Is your Procrit getting expensive?

Oxygen breathing may be a cheaper and safer alternative to exogenous erythropoietin (EPO)  (i.e. “Procrit”)

R. Burk

Received 22 March 2007; accepted 23 March 2007. published online 11 May 2007.


Erythropoietin (EPO) is a glycoprotein hormone produced by renal tissue in response to hypoxia; EPO functions as a cytokine to precursor cells produced by the bone marrow, stimulating red blood cell production. Erythropoiesis stimulating agents (ESAs) are manufactured molecules designed to mimic the ability of endogenous EPO to bind to EPO receptors and increase red blood cell production.

To achieve desired dosing schedules and avoid the need for blood transfusions, oncologists have become increasingly reliant on ESAs to counter the anemia often experienced during chemotherapy. In recent years, significant concerns have been raised about the safety of ESAs, including the possibility of increased cardiovascular events and even increased tumor growth and accelerated mortality in cancer patients. ESAs also contribute significantly to the expense of chemotherapy, rendering them unavailable to some patients and available to others only upon achieving insurance-mandated levels of anemia.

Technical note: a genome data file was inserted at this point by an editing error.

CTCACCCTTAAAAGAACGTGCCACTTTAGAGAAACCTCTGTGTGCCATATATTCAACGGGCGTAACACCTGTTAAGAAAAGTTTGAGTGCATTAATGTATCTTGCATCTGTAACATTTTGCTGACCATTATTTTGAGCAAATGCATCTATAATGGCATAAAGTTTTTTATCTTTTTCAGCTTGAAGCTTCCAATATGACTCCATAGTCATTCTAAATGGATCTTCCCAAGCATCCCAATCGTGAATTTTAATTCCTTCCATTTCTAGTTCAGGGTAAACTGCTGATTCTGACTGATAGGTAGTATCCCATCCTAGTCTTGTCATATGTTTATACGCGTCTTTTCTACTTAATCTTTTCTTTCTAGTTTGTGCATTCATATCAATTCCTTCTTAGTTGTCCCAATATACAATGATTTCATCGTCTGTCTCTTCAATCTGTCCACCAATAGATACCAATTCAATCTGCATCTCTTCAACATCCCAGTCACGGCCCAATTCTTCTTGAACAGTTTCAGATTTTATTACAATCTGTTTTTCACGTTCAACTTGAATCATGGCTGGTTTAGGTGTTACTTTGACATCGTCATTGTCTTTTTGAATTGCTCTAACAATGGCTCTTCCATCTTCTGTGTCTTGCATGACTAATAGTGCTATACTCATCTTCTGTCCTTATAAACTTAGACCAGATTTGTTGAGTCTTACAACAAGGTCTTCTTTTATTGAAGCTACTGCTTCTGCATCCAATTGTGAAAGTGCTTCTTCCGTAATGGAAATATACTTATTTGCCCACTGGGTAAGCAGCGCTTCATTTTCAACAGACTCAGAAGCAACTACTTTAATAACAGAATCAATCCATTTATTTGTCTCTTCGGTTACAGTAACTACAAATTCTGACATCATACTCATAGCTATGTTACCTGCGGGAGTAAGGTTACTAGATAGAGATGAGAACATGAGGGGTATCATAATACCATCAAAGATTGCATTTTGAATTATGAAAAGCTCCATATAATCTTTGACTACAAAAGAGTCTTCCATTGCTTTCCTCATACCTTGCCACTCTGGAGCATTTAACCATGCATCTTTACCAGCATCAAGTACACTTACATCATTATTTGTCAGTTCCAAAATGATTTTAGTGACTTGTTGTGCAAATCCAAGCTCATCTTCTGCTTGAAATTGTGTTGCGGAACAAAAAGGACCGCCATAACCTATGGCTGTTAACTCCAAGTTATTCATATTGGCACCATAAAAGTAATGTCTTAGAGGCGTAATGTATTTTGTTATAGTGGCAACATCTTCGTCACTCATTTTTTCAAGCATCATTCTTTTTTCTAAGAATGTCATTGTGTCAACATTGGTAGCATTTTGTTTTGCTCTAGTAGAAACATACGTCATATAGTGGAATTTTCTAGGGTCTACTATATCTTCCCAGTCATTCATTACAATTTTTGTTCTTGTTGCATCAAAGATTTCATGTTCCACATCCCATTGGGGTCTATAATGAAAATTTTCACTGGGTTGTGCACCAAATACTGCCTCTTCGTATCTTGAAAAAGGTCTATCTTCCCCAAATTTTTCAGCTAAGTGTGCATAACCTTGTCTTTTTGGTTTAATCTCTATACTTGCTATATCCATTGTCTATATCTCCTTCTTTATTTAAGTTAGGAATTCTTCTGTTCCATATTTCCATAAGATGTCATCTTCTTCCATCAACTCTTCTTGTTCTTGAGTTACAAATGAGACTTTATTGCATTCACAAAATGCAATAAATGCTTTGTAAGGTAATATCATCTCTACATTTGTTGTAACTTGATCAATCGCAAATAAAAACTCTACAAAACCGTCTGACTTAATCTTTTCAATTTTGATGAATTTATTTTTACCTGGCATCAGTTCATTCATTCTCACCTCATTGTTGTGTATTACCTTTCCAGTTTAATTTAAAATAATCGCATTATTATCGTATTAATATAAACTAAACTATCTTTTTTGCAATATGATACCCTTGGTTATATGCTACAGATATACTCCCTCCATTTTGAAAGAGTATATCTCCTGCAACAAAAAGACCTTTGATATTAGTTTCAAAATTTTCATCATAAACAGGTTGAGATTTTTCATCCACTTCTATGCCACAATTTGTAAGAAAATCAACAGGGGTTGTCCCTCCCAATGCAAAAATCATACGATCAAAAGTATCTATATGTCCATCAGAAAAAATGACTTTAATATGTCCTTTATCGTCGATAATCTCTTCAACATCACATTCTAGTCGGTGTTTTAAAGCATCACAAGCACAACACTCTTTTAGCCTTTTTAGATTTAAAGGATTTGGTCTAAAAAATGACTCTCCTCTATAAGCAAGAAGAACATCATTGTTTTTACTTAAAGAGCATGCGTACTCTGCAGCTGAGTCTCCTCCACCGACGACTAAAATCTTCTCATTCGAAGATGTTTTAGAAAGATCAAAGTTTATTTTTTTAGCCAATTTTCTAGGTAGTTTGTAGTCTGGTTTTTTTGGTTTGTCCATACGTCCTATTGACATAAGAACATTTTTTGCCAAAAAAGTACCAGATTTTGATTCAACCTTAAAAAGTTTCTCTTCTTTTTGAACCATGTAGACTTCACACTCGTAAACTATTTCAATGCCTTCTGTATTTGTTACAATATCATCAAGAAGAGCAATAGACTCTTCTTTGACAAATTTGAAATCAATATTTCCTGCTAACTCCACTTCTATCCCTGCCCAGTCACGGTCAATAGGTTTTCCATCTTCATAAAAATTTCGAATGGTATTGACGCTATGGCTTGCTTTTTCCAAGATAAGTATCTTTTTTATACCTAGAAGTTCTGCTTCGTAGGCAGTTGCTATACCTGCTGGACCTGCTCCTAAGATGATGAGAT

A recently discovered “normobaric oxygen paradox” demonstrates that renal tissue can be stimulated to increase EPO production via a simple pattern of oxygen breathing at normal atmospheric pressures.oxygen breathing may provide chemotherapy patients with a convenient and inexpensive alternative to ESAs. This leads directly to the hypothesis that Stimulating endogenous EPO production eliminates the small risk of immune system reaction associated with ESAs. Further, the endogenous physiological EPO doses provided by this method may be safer, in terms of cancer mortality, than the exogenous pharmacological doses inherent in ESA administration.

A single patient test case is presented to support the hypothesis that normobaric oxygen breathing can be an effective replacement for ESAs in treating chemotherapy-induced anemia. In this case, a stage III breast cancer patient undergoing dose-dense ACRight-click here to download pictures. To help protect your privacy, Outlook prevented automatic download of this picture from the Internet.+Right-click here to download pictures. To help protect your privacy, Outlook prevented automatic download of this picture from the Internet.T chemotherapy obtained a clear response equivalent to ESA treatment by using a pattern of simple oxygen breathing.



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